The secret is to start implementing small changes into your life and work them into your routine. Repetition will help to make them your new habits and you can then start reaping the rewards of healthy financial practices. Take a look at these 4 financial habits you should strive to adopt.

1. Start Budgeting Now
Creating a budget is not difficult. All you need to do is to identify your sources of income on one side and then list your fixed and variable expenses on the other. It is recommended to keep your fixed and variable expenses separate so it is easier to highlight possible areas for cutbacks. If you are not sure of where your money is spent you may need to do a little ground work to draw up your first budget. Start by making an effort to write down every time you spend money and start keeping your receipts. At the end of the month you can categorize your spending and then fill in your budget.

2. Use Goal Setting to Improve Your Financial Scorecard
Goal setting is important for improving your finances because this act gives saving direction and purpose and thereby makes it easier to part with your money now, for some reward in the future. For instance, it may feel like punishment to tuck away $1,000 a month just because it is important to save; but if you were to attach a goal to this figure it would become logical. So you might rationalize that you need to put $500 towards an emergency fund while $500 should go towards your next vacation. All of a sudden, putting away $1,000 is easier.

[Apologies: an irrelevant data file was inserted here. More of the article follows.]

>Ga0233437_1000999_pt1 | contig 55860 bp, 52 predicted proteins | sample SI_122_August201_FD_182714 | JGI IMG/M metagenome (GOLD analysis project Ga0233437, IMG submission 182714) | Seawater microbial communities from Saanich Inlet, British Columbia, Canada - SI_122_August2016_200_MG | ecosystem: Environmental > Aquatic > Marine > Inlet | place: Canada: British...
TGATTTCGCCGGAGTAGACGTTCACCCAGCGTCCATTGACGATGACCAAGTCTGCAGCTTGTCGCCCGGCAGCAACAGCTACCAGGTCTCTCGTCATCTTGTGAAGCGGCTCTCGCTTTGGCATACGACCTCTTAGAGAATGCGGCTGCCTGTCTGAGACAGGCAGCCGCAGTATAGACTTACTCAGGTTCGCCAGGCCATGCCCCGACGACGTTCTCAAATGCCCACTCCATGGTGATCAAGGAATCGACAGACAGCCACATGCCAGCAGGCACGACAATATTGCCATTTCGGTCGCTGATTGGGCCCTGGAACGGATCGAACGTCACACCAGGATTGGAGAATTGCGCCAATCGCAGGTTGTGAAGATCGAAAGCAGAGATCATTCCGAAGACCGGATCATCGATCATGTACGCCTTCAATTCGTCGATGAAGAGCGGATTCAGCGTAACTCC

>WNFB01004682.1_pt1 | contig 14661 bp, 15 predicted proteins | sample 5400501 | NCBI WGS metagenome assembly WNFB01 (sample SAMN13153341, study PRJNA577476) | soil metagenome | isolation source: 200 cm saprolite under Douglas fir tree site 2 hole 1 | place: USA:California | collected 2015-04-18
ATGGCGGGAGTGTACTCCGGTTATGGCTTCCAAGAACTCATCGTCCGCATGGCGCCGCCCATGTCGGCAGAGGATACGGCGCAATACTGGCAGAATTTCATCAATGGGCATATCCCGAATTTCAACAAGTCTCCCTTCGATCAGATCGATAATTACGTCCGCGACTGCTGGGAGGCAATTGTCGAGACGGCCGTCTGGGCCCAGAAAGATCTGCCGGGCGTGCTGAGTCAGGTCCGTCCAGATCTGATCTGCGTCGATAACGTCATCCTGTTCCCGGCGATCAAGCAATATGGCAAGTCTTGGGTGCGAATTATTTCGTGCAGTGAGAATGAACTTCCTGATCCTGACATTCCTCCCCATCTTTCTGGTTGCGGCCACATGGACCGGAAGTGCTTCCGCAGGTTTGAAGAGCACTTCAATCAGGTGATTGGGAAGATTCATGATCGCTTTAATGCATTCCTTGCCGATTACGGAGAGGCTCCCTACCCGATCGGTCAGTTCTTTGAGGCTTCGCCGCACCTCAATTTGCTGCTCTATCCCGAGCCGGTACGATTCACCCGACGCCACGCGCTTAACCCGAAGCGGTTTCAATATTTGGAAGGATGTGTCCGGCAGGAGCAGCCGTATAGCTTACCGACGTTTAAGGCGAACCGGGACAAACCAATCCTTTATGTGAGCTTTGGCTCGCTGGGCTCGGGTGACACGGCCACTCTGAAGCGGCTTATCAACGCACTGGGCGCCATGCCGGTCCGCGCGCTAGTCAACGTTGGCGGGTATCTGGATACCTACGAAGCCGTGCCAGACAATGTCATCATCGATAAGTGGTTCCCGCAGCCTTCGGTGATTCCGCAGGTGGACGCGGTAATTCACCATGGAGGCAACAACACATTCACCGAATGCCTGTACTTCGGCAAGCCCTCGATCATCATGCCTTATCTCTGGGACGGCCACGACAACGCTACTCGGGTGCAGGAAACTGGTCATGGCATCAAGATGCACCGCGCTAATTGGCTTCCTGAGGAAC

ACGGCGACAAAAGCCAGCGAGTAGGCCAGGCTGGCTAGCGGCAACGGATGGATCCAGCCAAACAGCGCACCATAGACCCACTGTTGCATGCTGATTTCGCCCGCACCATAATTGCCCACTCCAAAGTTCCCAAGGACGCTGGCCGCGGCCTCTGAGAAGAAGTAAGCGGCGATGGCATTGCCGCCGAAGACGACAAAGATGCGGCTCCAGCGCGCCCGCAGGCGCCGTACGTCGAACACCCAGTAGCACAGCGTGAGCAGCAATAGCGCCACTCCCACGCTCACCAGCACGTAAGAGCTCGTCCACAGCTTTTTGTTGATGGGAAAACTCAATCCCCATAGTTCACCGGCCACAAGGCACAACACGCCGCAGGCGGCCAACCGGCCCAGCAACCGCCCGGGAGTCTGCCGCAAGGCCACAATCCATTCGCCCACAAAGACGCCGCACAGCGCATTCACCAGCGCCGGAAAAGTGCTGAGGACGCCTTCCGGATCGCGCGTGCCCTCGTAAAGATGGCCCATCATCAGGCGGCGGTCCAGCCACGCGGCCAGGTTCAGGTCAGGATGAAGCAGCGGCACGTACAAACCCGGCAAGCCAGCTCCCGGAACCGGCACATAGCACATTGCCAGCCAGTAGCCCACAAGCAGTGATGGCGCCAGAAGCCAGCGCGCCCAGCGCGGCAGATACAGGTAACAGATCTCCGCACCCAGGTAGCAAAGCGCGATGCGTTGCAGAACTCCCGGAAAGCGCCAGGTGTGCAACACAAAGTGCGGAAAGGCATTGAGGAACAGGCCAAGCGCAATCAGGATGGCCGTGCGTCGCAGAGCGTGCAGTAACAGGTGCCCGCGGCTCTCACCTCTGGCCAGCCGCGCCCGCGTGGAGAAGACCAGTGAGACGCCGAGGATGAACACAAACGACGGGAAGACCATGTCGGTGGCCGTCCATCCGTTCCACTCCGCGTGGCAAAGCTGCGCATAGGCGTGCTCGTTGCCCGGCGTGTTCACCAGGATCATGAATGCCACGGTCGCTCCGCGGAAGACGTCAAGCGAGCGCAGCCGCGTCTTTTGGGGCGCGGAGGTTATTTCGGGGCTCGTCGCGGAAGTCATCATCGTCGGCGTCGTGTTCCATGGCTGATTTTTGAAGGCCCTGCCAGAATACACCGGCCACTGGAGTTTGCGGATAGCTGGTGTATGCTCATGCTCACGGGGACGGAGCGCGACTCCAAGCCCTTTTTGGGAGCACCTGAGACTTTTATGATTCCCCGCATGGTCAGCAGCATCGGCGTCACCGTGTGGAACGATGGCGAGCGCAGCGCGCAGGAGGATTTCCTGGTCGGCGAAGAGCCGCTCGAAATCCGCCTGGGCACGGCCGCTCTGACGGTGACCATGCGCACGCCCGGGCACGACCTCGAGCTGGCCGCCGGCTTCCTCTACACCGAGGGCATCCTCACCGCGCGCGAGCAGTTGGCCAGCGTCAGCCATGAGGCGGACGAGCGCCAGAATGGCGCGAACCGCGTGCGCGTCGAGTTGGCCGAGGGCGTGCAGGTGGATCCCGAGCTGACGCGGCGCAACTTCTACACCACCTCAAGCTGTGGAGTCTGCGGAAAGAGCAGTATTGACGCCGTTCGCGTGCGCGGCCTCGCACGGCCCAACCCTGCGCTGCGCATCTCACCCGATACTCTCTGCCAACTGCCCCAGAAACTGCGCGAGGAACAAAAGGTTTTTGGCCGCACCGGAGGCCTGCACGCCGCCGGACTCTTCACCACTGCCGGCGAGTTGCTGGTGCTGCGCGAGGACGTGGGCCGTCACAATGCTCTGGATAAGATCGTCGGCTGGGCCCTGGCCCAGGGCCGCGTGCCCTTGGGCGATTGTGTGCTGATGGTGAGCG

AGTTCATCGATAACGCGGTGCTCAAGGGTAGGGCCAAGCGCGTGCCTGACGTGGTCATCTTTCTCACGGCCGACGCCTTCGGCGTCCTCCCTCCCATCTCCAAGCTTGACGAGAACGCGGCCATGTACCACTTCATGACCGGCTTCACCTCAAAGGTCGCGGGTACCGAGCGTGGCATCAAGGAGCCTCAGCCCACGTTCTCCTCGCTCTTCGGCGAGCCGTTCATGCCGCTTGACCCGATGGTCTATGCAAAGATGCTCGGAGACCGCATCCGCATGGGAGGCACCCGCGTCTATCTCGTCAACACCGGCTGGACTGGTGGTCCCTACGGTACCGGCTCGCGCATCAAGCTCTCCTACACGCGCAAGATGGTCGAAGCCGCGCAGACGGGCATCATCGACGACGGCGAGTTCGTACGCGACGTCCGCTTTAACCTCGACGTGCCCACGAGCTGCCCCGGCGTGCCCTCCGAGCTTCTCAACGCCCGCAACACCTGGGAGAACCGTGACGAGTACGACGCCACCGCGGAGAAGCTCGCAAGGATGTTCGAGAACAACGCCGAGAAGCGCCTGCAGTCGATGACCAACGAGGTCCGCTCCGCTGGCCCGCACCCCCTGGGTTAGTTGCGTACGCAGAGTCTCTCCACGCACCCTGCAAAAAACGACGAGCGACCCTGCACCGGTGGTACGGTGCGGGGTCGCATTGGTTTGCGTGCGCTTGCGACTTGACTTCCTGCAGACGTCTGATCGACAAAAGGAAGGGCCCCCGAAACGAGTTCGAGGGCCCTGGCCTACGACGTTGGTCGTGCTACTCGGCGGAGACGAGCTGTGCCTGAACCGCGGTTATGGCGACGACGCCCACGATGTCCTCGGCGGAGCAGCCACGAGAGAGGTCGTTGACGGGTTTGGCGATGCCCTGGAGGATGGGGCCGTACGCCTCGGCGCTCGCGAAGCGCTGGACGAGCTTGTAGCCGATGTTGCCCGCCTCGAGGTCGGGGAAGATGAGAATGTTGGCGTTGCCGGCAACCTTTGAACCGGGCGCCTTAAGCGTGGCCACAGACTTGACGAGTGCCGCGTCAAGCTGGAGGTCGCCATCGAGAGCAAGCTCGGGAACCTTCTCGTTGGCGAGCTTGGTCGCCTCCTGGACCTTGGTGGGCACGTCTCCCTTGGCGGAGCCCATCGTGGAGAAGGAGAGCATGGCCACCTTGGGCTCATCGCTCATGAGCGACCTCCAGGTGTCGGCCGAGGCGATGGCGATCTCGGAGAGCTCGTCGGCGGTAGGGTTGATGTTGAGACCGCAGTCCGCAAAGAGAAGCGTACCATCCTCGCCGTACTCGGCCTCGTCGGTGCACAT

3. Save for Retirement
Everyone needs to plan for their golden years. If you haven’t yet started up some form of retirement savings, there is no time like the present. You should also note that it is never too early to start. You can check how much you are allowed to save tax-free and at least make sure you are maximizing this amount. If your employer gives a match for retirement savings, always take advantage of this.  If you don’t, you are basically throwing away free money.

4. Keep Your Debt Under Control
If you have a problem with keeping your debt under control you should make this a priority. Start implementing measures to pay down outstanding debt, especially if that debt comes with extremely high interest rates. Allowing interest to accumulate even more interest is a sure-fire way to end up moving in the opposite direction of financial prosperity. To get a handle on your debt situation, make sure you have a strategic plan for pumping your available funds into making debt payments.

Bad habits form in good economies; and good habits form in bad economies. If you are wise, you will form good habits and keep them!  It is never too late to implement some good financial habits. All it takes is the desire to change and the dedication to stay the course.